Poetry Explorer- Classic Contemporary Poetry, GIPSIES, by HORACE SMITH

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GIPSIES, by             Poet's Biography
First Line: Whether from india's burning plains
Last Line: And both may laugh at fortune.
Alternate Author Name(s): Smith, Horatio
Subject(s): Gypsies; Life; Gipsies

WHETHER from India's burning plains,
Or wild Bohemia's domains,
Your steps were first directed;
Or whether ye be Egypt's sons,
Whose stream, like Nile's, for ever runs
With sources undetected:

Arabs of Europe! Gipsy race!
Your Eastern manners, garb, and face,
Appear a strange chimaera;
None, none but you can now be styled
Romantic, picturesque, and wild,
In this prosaic aera.

Ye sole freebooters of the wood,
Since Adam Bell and Robin Hood:
Kept everywhere asunder
From other tribes -- King, Church, and State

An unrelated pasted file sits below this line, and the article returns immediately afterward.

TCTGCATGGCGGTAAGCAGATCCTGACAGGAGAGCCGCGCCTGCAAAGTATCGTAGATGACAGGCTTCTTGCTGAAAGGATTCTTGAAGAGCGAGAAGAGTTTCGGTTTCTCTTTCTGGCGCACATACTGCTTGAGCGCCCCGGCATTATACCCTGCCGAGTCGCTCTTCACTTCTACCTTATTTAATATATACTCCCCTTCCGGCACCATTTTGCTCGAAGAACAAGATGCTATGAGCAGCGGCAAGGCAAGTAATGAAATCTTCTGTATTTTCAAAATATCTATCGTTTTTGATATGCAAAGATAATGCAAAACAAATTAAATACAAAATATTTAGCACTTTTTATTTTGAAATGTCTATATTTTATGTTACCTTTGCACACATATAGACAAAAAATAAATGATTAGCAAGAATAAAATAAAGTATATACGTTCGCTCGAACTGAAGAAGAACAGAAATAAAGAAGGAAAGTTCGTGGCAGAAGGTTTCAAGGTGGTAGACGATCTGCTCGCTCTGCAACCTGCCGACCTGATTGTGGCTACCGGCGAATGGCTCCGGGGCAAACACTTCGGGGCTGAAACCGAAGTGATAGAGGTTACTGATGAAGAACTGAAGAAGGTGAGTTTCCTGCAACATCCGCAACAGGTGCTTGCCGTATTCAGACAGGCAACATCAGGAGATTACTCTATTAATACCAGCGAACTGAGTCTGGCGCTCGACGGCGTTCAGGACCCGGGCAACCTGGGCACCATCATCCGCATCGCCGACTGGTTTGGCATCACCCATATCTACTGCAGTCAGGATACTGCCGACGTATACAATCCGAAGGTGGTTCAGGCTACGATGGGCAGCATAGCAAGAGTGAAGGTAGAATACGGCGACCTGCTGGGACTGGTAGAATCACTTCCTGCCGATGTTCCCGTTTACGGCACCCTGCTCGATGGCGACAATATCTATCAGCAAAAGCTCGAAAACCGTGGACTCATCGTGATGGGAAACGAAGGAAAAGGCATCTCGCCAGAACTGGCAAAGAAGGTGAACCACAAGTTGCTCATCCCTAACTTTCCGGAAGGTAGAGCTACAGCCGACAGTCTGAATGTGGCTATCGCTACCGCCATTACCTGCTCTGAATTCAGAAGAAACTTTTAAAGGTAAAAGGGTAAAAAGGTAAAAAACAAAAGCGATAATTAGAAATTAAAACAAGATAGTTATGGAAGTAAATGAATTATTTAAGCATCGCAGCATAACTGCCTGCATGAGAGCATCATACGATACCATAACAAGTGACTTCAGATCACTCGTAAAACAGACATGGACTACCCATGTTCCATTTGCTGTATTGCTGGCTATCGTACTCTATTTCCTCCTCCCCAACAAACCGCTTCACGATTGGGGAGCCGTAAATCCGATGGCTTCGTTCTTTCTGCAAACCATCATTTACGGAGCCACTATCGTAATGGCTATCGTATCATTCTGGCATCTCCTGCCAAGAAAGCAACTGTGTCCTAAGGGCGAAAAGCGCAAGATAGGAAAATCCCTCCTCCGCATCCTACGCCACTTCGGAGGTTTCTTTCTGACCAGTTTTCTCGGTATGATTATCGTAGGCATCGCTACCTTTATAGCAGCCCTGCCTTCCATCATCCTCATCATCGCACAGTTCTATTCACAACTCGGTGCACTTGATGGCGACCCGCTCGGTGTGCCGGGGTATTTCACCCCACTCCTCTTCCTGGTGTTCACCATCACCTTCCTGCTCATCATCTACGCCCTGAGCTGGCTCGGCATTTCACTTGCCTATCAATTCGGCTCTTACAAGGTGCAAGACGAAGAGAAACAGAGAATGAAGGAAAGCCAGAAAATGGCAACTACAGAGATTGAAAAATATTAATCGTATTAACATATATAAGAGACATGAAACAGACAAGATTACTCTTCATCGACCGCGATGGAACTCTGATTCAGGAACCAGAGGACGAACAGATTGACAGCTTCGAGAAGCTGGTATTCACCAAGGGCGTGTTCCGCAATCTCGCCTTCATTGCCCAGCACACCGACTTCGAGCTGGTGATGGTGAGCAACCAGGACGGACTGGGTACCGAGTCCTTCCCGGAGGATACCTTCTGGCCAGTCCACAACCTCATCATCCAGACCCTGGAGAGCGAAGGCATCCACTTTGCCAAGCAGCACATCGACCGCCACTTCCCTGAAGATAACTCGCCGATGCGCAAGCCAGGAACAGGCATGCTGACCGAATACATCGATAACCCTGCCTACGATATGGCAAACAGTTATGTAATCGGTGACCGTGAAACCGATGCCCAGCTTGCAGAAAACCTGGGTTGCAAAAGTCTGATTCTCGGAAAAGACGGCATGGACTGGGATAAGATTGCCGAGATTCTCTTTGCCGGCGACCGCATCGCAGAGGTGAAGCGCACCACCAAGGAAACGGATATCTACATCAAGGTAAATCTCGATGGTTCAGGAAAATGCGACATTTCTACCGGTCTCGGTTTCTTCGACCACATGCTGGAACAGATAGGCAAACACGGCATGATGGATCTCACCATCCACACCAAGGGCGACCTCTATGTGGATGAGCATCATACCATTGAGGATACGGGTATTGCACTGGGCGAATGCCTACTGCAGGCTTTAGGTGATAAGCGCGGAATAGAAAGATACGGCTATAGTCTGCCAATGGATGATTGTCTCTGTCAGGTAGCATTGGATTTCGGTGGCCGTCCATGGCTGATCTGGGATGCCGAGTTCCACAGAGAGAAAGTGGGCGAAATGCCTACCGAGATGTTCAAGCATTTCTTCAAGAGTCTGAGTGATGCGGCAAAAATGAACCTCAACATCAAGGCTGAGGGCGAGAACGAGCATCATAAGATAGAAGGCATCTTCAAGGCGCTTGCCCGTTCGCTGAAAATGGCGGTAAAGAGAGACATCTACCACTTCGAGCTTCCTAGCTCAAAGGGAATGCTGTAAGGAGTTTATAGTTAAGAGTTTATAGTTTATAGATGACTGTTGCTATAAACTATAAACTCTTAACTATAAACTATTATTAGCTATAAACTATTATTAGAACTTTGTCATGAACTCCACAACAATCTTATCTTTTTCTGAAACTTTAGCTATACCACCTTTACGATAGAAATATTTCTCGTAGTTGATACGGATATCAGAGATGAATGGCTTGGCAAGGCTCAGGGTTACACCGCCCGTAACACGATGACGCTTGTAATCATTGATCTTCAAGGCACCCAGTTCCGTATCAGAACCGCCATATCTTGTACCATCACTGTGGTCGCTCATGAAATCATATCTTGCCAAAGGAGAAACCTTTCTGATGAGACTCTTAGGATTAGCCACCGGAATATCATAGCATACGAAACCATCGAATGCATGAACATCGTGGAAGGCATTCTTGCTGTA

Spurning, and only dedicate
To freedom, sloth, and plunder;

Your forest-camp -- the forms one sees
Banditti-like amid the trees,
The ragged donkeys grazing,
The Sybil's eye prophetic, bright
With flashes of the fitful light
Beneath the caldron blazing, --

O'er my young mind strange terrors threw:
Thy History gave me, Moore Carew!
A more exalted notion
Of Gipsy life; nor can I yet
Gaze on your tents, and quite forget
My former deep emotion.

For "auld lang syne" I'll not maltreat
Yon pseudo-tinker, though the cheat,
As sly as thievish Reynard,
Instead of mending kettles, prowls,
To make foul havoc of my fowls,
And decimate my hen-yard.

Come thou, too, black-eyed lass, and try
That potent skill in palmistry,
Which sixpences can wheedle;
Mine is a friendly cottage -- here
No snarling mastiff need you fear,
No Constable or Beadle.

'Tis yours, I know, to draw at will
Upon futurity a bill,
And Plutus to importune; --
Discount the bill -- take half yourself,
Give me the balance of the pelf,
And both may laugh at fortune.

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